German business confidence slips

25th May 2004, Comments 0 comments

25 May 2004 , MUNICH - German business confidence slipped in May, as a survey of 7,000 executives released Tuesday showed Europe's biggest economy on track to a moderate recovery despite concerns that soaring oil prices could stifle global economic growth. The Munich-based Ifo economic institute said its headline index for German business sentiment was 96.1 in May compared to 96.3 points in April. The closely watched index stood at 95.4 in March. The fall in May was in line with analysts' forecasts, who ha

25 May 2004

MUNICH - German business confidence slipped in May, as a survey of 7,000 executives released Tuesday showed Europe's biggest economy on track to a moderate recovery despite concerns that soaring oil prices could stifle global economic growth.

The Munich-based Ifo economic institute said its headline index for German business sentiment was 96.1 in May compared to 96.3 points in April. The closely watched index stood at 95.4 in March.

The fall in May was in line with analysts' forecasts, who had predicted that the index, which is one of Europe's key economic indicators, would fall to 96.1 points this month.

But in releasing the survey's latest findings, Ifo president Hans-Werner Sinn said the May report confirmed that Germany was on course to a moderate recovery after three years of stagnation.

"The latest survey results, especially the almost unchanged expectations, point to a continuation of the moderate economic recovery in Germany in the coming months," Sinn said.

Echoing his view of a continuation of Germany's moderate upswing, Elga Bartsch, European economist with the investment house Morgan Stanley, said the May index remain above the indicator's long-term average of 95.0 points.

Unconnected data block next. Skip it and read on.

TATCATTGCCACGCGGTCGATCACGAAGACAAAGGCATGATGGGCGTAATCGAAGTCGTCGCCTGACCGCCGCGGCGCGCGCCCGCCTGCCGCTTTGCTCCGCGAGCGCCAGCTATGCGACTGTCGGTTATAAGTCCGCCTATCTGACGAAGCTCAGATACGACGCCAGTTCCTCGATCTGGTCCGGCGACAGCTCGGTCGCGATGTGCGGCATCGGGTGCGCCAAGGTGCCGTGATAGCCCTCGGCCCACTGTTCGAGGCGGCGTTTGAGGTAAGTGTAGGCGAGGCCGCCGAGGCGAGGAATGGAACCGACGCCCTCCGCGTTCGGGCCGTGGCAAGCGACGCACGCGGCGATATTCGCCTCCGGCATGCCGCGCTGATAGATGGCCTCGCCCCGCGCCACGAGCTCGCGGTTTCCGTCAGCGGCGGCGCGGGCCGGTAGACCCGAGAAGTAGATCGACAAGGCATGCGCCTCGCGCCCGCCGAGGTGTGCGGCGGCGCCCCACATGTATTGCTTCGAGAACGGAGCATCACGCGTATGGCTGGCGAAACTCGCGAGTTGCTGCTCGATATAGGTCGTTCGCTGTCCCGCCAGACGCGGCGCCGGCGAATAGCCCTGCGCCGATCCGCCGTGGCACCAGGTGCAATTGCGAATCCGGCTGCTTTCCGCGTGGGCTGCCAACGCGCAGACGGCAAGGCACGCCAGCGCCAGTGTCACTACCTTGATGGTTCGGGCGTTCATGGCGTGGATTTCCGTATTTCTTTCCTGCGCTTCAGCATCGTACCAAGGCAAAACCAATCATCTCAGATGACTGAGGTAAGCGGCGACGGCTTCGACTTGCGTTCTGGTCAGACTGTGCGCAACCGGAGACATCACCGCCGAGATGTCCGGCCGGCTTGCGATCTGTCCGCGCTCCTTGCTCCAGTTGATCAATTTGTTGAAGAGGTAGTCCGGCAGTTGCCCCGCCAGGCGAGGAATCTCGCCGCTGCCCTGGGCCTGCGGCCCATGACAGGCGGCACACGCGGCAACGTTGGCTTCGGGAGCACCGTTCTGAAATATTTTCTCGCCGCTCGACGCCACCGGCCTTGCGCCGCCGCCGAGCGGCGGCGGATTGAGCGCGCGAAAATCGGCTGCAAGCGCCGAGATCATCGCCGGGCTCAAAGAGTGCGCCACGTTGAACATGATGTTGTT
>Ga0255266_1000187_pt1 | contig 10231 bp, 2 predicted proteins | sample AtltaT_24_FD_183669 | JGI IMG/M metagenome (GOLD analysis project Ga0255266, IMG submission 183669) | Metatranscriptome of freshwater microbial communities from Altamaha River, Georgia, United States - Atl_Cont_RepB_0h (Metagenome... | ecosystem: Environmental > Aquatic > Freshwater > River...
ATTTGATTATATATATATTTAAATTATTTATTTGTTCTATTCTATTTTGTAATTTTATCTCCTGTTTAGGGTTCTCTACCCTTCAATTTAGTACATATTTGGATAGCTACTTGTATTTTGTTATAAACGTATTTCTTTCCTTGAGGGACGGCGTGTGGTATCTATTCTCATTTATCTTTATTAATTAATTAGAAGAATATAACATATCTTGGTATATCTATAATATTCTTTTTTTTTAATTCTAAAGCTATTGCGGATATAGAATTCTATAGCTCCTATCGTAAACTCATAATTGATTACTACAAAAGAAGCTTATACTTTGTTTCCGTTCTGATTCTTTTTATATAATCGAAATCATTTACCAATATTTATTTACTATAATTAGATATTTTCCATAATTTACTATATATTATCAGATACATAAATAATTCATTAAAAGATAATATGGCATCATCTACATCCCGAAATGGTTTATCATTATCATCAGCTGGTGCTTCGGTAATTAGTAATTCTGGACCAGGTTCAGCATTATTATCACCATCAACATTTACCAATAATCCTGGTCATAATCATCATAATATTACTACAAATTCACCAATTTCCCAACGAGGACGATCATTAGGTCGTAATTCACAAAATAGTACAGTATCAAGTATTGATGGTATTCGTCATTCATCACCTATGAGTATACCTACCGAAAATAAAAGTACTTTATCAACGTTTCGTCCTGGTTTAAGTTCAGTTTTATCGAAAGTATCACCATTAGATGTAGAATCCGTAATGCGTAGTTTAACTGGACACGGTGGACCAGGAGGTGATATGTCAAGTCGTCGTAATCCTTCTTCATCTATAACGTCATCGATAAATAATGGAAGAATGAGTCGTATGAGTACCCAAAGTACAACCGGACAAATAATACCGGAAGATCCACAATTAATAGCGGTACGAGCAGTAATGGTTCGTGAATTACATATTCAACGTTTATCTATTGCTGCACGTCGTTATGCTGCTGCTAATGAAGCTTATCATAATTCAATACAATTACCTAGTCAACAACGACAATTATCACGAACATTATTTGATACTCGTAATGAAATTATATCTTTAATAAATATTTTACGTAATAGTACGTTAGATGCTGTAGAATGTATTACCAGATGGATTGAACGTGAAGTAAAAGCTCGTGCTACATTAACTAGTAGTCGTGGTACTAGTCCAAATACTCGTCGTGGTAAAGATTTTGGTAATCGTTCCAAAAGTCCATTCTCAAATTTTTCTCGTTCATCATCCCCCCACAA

The dip in the May index was largely a result of German industry leaders growing more pessimistic about current business conditions, while the component of the index measuring future business expectations stabilised following three monthly falls.

While the business expectation index remained unchanged at 97.8 in May, the index measuring current business conditions dropped from 94.9 in April to 94.4 this month.

Sinn also noted that the dip in the business climate indicator was a result of a gloomy mood in eastern Germany with business confidence in the more economically important western half of the nation rising.

More particularly, the survey showed an improvement in the business climate in Germany's crucial manufacturing industry with the assessment of current business conditions by executives in the nation's hard-pressed retail sector worsening during the month. However, their outlook for future business conditions improved.

Official data also released Tuesday confirmed that Germany's economy chalked up a better-than-forecast 0.4 percent quarter-on-quarter in the first three months of the year with a strong performance of the nation's key export machine emerging as the driving force behind growth.

This helped to offset a 0.4 percent drop in domestic demand with sluggish private consumption in the face of high unemployment now acting as a brake on the nation's economic recovery.

Further underscoring the risk to Germany's delicately balanced economic pickup, official data released Tuesday showed the nation's inflation rate surging on the back of stubbornly high energy prices, triggering worries about global interest rate hikes.


Preliminary data prepared by the Federal Statistics Office showed oil prices pushing up annual inflation in Germany to its highest level in more than two years, with an estimated rate in May of 2.1 percent, up from 1.6 percent in April.

Official European data to be released Friday is tipped to show inflation in the eurozone coming in at 2.3 percent in May which is above the European Central Bank's two per cent target.

Up until now, most economists had expected that the ECB would keep rates on hold until the end of the year as it sized up the strength of the 12-member eurozone's economic recovery.

Some analysts also believe that if it had not been for higher oil prices that the ECB would be now preparing to cut rates in a bid to shore up the recovery in the eurozone.

DPA

Subject: German news

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